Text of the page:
Swedish brutal death metallers Strangulation recently released their debut Atrocious Retribution through U.K. based label Retribute Records. The album is a lethal dose of US inspired death metal with roots in long running bands such as Cannibal Corpse and Suffocation. I recently got the opportunity to ask founder and guitarist Juha Helttunen about the new album as well as some other things.

Juha Helttunen interviewed by PSL

How are things going at the moment?
Everything is fine, thank you.

Please tell the story of how Strangulation was formed?
I started the band together with Tobias and Larsa in late 2001 after quitting another brutal act called Butchery. We just started rehearsing and writing songs the usual way so…

How does it feel finally having your debut album out?
It feels very good. Especially hearing the music with a better production and playing compared to the demos. People pay more attention to the band now as the album is out so it's cool.

Was recording Atrocious Retribution before you had a proper record deal the only way ahead for you?
Yep. We sent out a whole bunch of demos to labels all over the world without much response but when we sent out some tracks from the album the interest was way bigger. But again, we sound so much better on the album than on the demos so it's understandable. We got some standard underground offers without any studio payment etc. on the demos but refused them.

Do you have any idea on why more and more bands have to record their debut album themselves before they get signed?
I guess its easier getting signed that way. At least if the band like in our case doesn't record expensive good sounding demos.

How would you in your own words describe Atrocious Retribution?
Classic death metal full of pure mid-90's riffing with maybe one or two modern riffs.

Would it be entirely wrong if I said that you seem heavily influenced by Cannibal Corpse, Suffocation and the US death metal scene in general?
No! You just mentioned my all-time favourite death metal bands. Its impossible to top albums like Effigy of the Forgotten, Despise the Sun, The Bleeding, Tomb of the Mutilated etc. We love bands like Gorgasm, Severed Savoir and Dying Fetus too.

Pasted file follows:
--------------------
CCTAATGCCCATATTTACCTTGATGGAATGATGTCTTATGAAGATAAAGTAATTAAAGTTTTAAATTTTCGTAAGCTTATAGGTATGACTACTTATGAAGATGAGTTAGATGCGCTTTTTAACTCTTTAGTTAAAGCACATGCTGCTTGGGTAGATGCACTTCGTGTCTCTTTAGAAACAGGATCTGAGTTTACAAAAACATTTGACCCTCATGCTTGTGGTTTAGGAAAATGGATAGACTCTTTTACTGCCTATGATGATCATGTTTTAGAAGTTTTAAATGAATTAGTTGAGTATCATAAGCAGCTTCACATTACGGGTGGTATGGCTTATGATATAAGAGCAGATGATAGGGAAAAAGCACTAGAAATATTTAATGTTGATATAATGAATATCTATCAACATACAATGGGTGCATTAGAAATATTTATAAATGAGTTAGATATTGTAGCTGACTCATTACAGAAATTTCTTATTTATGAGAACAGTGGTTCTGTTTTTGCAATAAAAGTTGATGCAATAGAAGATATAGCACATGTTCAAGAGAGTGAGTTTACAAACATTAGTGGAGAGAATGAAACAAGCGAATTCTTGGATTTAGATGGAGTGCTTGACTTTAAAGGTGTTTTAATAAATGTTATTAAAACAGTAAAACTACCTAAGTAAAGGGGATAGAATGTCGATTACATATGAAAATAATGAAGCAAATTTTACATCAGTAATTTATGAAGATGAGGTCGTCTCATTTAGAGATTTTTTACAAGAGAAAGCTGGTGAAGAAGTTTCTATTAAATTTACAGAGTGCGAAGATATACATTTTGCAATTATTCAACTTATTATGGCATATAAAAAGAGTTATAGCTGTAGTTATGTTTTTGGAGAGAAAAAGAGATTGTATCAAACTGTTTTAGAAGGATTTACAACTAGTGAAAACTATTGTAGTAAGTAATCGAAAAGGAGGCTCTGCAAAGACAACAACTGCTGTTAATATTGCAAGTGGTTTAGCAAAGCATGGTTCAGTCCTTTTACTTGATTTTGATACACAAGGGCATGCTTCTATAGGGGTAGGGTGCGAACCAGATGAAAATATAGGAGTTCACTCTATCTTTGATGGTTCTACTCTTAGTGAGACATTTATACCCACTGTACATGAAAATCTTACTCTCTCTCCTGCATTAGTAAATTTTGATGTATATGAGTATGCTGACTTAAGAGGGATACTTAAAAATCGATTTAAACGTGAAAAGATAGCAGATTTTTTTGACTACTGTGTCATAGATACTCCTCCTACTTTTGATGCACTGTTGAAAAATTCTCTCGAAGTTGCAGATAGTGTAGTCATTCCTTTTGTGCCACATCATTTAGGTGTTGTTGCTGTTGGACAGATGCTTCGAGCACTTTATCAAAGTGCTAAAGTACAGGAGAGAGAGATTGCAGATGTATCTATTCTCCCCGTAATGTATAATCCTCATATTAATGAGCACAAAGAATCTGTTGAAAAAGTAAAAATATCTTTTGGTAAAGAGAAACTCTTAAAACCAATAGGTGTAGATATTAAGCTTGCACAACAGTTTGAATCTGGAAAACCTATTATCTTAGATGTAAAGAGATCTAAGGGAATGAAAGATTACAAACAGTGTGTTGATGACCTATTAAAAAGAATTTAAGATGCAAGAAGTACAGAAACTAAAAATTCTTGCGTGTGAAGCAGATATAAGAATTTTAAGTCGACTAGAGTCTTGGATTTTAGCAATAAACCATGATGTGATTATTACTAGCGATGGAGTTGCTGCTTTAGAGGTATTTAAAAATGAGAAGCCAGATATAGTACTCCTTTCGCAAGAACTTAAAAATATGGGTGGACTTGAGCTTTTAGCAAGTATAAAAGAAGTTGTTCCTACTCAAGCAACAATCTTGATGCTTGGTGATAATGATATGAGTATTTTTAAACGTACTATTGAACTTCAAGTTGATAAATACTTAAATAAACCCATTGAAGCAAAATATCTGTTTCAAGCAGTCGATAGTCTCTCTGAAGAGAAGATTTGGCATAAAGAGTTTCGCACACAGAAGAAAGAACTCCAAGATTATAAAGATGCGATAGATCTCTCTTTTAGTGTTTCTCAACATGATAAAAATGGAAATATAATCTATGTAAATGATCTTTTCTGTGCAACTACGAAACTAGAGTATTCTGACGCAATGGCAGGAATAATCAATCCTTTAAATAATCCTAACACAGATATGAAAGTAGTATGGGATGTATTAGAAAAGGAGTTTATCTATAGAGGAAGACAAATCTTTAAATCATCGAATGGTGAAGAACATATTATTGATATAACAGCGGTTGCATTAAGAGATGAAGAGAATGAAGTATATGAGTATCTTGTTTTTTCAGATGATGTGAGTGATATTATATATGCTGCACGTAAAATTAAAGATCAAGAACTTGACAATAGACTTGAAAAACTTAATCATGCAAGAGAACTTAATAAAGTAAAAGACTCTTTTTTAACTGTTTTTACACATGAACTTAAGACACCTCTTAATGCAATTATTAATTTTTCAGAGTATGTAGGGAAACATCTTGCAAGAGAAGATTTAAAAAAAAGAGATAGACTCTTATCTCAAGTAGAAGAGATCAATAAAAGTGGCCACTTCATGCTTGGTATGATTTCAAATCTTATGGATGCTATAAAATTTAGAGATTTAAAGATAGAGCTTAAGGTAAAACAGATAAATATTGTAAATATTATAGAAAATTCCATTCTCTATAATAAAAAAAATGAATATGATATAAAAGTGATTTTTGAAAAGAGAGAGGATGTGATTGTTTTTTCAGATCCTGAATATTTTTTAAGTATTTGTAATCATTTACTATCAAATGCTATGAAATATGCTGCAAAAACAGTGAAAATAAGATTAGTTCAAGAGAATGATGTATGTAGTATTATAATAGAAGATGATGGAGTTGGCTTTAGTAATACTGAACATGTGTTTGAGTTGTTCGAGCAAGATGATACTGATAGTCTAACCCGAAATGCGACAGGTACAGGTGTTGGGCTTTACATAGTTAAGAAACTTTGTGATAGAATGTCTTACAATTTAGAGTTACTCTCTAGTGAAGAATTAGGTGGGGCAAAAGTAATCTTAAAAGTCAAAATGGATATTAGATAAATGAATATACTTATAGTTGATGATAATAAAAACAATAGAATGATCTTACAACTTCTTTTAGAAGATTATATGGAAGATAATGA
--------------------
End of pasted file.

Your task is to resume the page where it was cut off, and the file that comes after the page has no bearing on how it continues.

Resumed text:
Do you have any idea of why more and more Swedish death metal bands seem to lean towards the US death metal instead of seeking inspiration in the native scene?
I have no clue. Maybe people find the US scene more technically challenging and interesting. But we have some cool bands playing the old Swedish style like Paganizer and Verminous.

Is Atrocious Retribution solely made up of new material or have you reused some of the material from the demos?

From the beginning the plan was to record a mini-CD with 6 new songs but as the work progressed in the studio we decided to record an album instead. So 3 tracks from the second demo Withering Existence is included on the album and 2 of them with new lyrics and titles.

Could you elaborate on why the bass seem far more apparent in the soundscape than on most other death metal albums?
I love that chunky bass sound ala Suffocation. It kills! The first mix we did had even more bass. The studio guy thought we where crazy when we wanted that sound but as we listened to the mix for some time we understood he was right. So he did a new mix with lesser bass.

Could you tell a little about your new bass player and the reason for the switch of bassist?
John has or had some serious personal problems and as he is not a major freak of US death so he quit after the recording. He has his own project called Plutonium and has recently recorded a demo. I haven't heard it but I have no doubt that it sounds good. So we asked Olle Karlsson to take over Johns duties which he does very well. He played old school hardcore in Misconduct before joining us.

Do you have any plans of playing outside Sweden this year?
At the moment, no. But if somebody hooks us up for some cool gigs and we're there.

Do you have any closing comments?
Thanks for the interview and keep Supreme Brutality brutal!

© 2 0 0 3  -  2 0 1 2   w w w . s u p r e m e b r u t a l i t y . n e t